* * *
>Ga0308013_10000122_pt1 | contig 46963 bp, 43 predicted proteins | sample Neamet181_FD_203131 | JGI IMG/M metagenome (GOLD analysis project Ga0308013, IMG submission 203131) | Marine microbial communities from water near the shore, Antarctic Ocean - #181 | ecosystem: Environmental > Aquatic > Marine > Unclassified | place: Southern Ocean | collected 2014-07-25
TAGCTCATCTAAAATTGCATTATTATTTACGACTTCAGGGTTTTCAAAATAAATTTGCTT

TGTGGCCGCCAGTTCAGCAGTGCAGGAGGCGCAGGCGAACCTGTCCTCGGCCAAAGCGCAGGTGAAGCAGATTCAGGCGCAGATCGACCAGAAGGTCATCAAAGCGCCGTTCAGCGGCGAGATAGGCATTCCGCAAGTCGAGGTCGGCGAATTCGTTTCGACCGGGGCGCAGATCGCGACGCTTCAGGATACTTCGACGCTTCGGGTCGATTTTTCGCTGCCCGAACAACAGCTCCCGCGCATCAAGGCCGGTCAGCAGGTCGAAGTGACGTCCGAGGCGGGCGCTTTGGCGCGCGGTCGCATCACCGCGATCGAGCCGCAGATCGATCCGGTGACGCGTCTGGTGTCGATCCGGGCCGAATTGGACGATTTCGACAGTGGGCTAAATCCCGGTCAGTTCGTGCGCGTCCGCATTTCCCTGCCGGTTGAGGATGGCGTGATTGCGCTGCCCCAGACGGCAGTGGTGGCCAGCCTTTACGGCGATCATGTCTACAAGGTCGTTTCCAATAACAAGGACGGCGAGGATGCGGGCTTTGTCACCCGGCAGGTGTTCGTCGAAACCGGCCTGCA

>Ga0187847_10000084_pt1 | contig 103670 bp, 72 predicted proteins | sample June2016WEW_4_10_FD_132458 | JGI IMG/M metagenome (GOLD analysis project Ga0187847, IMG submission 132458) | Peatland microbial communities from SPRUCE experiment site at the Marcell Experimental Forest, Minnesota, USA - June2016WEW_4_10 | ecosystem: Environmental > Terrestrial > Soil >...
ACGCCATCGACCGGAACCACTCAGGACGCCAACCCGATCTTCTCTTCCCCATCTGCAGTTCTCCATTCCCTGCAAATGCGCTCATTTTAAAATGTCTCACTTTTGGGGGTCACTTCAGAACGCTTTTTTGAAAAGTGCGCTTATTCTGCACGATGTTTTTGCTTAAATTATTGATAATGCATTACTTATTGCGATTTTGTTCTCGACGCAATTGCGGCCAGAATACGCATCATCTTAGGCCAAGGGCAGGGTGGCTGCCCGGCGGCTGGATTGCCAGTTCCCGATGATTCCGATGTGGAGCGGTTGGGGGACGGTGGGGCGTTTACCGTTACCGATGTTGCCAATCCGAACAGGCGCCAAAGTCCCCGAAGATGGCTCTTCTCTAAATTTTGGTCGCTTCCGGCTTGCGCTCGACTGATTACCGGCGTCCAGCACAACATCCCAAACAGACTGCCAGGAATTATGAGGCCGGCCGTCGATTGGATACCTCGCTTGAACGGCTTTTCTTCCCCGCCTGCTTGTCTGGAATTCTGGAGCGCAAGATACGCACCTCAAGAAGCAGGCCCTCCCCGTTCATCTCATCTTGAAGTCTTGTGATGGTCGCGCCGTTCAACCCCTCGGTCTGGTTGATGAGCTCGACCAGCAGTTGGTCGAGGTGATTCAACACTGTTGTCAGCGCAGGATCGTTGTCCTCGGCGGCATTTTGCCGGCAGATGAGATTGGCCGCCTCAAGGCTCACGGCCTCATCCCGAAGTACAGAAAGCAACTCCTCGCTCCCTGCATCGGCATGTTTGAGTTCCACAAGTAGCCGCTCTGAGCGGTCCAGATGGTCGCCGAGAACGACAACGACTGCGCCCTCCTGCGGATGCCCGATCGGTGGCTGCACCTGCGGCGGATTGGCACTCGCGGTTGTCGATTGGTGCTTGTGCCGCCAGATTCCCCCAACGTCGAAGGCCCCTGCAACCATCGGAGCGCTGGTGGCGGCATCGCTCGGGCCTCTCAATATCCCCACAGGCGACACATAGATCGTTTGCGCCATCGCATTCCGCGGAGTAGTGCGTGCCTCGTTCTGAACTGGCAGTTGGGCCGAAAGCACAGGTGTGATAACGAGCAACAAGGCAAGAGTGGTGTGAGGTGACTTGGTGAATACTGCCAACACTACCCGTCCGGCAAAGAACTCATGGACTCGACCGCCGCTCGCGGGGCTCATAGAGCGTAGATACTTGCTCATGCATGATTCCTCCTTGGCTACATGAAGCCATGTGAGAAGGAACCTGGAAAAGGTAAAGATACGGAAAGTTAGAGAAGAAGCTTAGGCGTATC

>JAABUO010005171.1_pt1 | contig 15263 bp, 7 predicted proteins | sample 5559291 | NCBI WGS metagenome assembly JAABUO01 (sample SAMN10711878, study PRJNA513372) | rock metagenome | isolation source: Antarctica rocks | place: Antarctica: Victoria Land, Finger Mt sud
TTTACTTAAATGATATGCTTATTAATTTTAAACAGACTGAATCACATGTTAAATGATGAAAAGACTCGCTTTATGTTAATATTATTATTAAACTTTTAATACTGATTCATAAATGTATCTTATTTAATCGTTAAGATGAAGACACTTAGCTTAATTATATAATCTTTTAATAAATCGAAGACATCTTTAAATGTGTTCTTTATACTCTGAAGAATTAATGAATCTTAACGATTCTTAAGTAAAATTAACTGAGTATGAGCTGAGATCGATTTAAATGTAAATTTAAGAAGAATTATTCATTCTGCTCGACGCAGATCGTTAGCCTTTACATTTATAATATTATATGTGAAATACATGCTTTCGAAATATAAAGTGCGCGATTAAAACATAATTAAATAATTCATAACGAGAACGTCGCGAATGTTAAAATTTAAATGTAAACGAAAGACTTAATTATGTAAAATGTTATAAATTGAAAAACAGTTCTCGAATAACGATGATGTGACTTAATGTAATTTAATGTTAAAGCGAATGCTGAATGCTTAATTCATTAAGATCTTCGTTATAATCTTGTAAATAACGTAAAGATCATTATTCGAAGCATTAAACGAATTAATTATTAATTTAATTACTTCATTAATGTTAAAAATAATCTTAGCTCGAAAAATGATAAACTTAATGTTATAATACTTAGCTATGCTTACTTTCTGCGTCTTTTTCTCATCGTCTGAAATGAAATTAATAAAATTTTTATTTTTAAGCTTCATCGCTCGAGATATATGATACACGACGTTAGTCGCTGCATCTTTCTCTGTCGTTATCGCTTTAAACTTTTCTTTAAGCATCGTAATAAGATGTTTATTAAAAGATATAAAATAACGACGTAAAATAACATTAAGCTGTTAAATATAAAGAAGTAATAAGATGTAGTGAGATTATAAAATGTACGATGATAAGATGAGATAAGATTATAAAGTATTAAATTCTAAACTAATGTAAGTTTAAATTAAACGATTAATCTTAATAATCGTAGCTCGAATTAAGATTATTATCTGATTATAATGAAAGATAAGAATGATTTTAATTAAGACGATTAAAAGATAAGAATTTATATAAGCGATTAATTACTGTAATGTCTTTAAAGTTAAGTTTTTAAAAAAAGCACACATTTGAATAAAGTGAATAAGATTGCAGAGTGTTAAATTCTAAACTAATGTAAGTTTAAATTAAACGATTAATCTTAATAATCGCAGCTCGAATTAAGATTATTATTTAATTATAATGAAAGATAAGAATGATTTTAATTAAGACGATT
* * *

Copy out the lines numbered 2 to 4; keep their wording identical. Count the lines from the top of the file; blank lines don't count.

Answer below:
TAGCTCATCTAAAATTGCATTATTATTTACGACTTCAGGGTTTTCAAAATAAATTTGCTT

TGTGGCCGCCAGTTCAGCAGTGCAGGAGGCGCAGGCGAACCTGTCCTCGGCCAAAGCGCAGGTGAAGCAGATTCAGGCGCAGATCGACCAGAAGGTCATCAAAGCGCCGTTCAGCGGCGAGATAGGCATTCCGCAAGTCGAGGTCGGCGAATTCGTTTCGACCGGGGCGCAGATCGCGACGCTTCAGGATACTTCGACGCTTCGGGTCGATTTTTCGCTGCCCGAACAACAGCTCCCGCGCATCAAGGCCGGTCAGCAGGTCGAAGTGACGTCCGAGGCGGGCGCTTTGGCGCGCGGTCGCATCACCGCGATCGAGCCGCAGATCGATCCGGTGACGCGTCTGGTGTCGATCCGGGCCGAATTGGACGATTTCGACAGTGGGCTAAATCCCGGTCAGTTCGTGCGCGTCCGCATTTCCCTGCCGGTTGAGGATGGCGTGATTGCGCTGCCCCAGACGGCAGTGGTGGCCAGCCTTTACGGCGATCATGTCTACAAGGTCGTTTCCAATAACAAGGACGGCGAGGATGCGGGCTTTGTCACCCGGCAGGTGTTCGTCGAAACCGGCCTGCA

>Ga0187847_10000084_pt1 | contig 103670 bp, 72 predicted proteins | sample June2016WEW_4_10_FD_132458 | JGI IMG/M metagenome (GOLD analysis project Ga0187847, IMG submission 132458) | Peatland microbial communities from SPRUCE experiment site at the Marcell Experimental Forest, Minnesota, USA - June2016WEW_4_10 | ecosystem: Environmental > Terrestrial > Soil >...